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Illustration: Blair Kelly

Going vegan at Chicago Diner and Ground Control

<p>Can our food editor choke this food down and not hate it?</p>


Last week, when I visited two new vegetarian restaurants in Logan Square, I did it with one goal: to not hate them. I failed before I turned on my car. Just the idea of eating vegan put me in a bad mood. As I made my way to the new Chicago Diner (2333 N Milwaukee Ave, 773-252-3211) (by the way: Of course it’s in Logan Square), my mind revved with loathsome thoughts about the milkless, eggless, creamless, joyless brunch I hadn’t eaten yet.

It turns out the Diner serves real eggs at brunch, and I think it serves real half-and-half, too, though the little jar of it that came with my coffee tasted like acid, and the (presumably vegan) server I returned it to told me it was supposed to taste that way. Well, she can’t be blamed, right? These people never touch the stuff. But that was enough for me to stick with what they do know. Which is scrambled tofu.

The vegan pancake breakfast I ordered featured that tofu, along with vegan sausage and a vegan pancake. The tofu was colored to appear egglike (it had the appearance of being soaked in curry powder), but it did not fool me. These were not eggs. But as I ate my brunch I wondered: Would real diner eggs necessarily be better? Diner eggs are notoriously overcooked, and diner pancakes are like rubber. The vegan pancake on my plate was dense but pleasant, and the tofu at least had a nice texture. And sure, the Diner’s cinnamon roll was too sweet and overly doughy and didn’t have enough cinnamon. But that’s the same with most cinnamon rolls, vegan or not.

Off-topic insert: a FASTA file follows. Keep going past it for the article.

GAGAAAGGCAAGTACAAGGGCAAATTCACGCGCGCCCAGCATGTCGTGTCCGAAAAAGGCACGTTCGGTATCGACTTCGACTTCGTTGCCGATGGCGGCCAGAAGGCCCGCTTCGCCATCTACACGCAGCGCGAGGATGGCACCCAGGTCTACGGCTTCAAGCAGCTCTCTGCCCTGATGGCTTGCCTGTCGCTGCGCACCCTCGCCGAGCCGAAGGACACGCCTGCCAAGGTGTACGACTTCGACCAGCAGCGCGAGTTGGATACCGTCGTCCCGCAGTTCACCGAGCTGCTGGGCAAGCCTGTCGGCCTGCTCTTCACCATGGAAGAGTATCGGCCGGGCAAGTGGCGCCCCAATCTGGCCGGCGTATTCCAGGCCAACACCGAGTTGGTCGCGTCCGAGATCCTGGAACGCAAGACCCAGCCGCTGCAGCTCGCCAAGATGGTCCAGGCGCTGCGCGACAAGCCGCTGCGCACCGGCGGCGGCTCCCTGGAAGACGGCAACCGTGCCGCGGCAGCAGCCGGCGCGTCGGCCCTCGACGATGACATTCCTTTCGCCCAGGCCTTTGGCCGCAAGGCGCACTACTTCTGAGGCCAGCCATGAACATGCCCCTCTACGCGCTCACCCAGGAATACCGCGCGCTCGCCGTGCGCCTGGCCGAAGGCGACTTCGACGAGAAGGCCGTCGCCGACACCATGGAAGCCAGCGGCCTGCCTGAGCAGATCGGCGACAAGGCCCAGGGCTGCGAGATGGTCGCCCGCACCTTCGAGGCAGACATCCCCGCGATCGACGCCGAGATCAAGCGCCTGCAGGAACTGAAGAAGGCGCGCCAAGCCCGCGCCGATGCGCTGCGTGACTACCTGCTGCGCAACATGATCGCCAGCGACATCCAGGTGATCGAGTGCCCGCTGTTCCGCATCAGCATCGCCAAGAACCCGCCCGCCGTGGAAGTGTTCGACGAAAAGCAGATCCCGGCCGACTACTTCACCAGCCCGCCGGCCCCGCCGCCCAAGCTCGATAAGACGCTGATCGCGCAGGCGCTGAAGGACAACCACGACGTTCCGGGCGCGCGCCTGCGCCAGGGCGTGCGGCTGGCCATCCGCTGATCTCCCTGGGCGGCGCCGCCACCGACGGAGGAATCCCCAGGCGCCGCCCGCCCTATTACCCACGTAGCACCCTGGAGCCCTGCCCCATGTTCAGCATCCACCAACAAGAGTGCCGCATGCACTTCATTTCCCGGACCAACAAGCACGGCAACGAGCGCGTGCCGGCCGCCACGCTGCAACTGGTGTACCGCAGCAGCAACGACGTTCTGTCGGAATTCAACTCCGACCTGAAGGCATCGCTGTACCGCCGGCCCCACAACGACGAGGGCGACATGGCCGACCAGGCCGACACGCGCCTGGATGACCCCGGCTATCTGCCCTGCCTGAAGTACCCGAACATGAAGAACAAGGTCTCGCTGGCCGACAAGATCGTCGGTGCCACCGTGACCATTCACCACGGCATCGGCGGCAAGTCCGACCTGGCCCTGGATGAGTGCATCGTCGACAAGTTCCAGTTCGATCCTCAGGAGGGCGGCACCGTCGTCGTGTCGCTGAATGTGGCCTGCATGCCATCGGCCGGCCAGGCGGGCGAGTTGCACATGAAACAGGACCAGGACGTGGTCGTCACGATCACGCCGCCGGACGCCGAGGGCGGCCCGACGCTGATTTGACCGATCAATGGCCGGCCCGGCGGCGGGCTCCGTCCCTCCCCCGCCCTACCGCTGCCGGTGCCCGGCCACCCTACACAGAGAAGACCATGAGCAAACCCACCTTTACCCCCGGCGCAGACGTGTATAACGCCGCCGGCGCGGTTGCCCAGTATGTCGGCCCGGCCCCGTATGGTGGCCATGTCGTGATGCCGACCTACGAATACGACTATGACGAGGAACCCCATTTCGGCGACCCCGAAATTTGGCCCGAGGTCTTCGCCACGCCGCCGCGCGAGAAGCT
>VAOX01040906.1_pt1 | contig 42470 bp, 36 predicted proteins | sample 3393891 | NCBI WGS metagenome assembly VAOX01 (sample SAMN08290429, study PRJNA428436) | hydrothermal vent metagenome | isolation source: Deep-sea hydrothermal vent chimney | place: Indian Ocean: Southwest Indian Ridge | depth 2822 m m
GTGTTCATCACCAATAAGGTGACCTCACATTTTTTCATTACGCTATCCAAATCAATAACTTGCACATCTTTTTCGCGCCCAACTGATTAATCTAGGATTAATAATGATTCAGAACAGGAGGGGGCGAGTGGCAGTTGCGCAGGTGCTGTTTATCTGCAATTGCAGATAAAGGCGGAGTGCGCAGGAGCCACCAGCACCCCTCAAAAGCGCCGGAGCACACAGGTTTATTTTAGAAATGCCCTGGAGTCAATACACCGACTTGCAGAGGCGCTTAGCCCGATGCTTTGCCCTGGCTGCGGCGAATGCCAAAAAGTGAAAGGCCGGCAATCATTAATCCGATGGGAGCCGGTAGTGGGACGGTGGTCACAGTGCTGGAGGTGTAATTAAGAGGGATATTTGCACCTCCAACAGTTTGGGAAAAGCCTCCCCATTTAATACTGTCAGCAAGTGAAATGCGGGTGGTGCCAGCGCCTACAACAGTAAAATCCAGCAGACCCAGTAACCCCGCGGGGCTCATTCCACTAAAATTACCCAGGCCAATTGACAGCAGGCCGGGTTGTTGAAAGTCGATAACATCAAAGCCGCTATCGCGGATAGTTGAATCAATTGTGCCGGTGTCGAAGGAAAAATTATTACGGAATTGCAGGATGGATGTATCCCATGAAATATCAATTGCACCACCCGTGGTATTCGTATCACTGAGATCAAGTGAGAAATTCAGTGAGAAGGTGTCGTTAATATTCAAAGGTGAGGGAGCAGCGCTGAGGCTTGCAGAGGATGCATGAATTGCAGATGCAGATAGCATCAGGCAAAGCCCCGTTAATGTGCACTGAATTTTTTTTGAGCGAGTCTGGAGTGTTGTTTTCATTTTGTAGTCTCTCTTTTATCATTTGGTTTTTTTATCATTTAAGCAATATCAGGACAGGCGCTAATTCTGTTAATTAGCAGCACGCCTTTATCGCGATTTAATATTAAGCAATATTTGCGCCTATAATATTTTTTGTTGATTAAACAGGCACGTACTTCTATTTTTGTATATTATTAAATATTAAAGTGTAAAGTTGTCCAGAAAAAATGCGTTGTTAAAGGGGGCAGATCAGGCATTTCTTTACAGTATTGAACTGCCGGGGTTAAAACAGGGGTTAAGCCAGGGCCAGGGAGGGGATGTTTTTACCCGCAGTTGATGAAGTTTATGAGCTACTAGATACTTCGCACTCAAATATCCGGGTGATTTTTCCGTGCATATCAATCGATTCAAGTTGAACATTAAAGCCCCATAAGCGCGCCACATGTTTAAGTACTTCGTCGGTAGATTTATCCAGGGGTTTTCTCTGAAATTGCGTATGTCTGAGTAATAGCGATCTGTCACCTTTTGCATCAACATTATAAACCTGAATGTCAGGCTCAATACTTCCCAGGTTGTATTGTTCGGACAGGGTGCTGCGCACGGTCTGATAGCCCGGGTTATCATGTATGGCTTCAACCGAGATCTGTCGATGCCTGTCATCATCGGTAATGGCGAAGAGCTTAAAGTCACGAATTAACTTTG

I considered this a breakthrough. And so I was encouraged when I sat down later that day at Ground Control (3315 W Armitage Ave, 773-772-9446) to eat tofu hot wings and tofu tacos.

“Do you want those made vegan?” the server asked.

Is there a way to make hot wings made of tofu more vegan? I didn’t choose to find out.

Ground Control didn’t make much of an effort to pass off its tofu wings as chicken. They were shaped into small rectangles, a little bigger than steak fries, and they were battered and fried and crispy. Real chicken wings are usually soggy, but then, real chicken wings also taste like chicken. I counted this as a draw.

The tacos were also neutrally affected by the tofu. The benign flavor didn’t hurt anything (the pickled onions and Baja sauce provided enough flavor), but a more flavorful, fatty animal protein wouldn’t have done any damage, either. Between bites of a mushroom po’ boy—fried portobellos, pickled onions, a very spicy mayo that may or may not have been vegan (I didn’t want to ask; that’s where all the flavor was), I struck a conciliatory tone toward my food of the day. “I’d totally eat vegan again,” I told my friend.

Then I corrected myself. “I mean, I won’t. But I totally would.”

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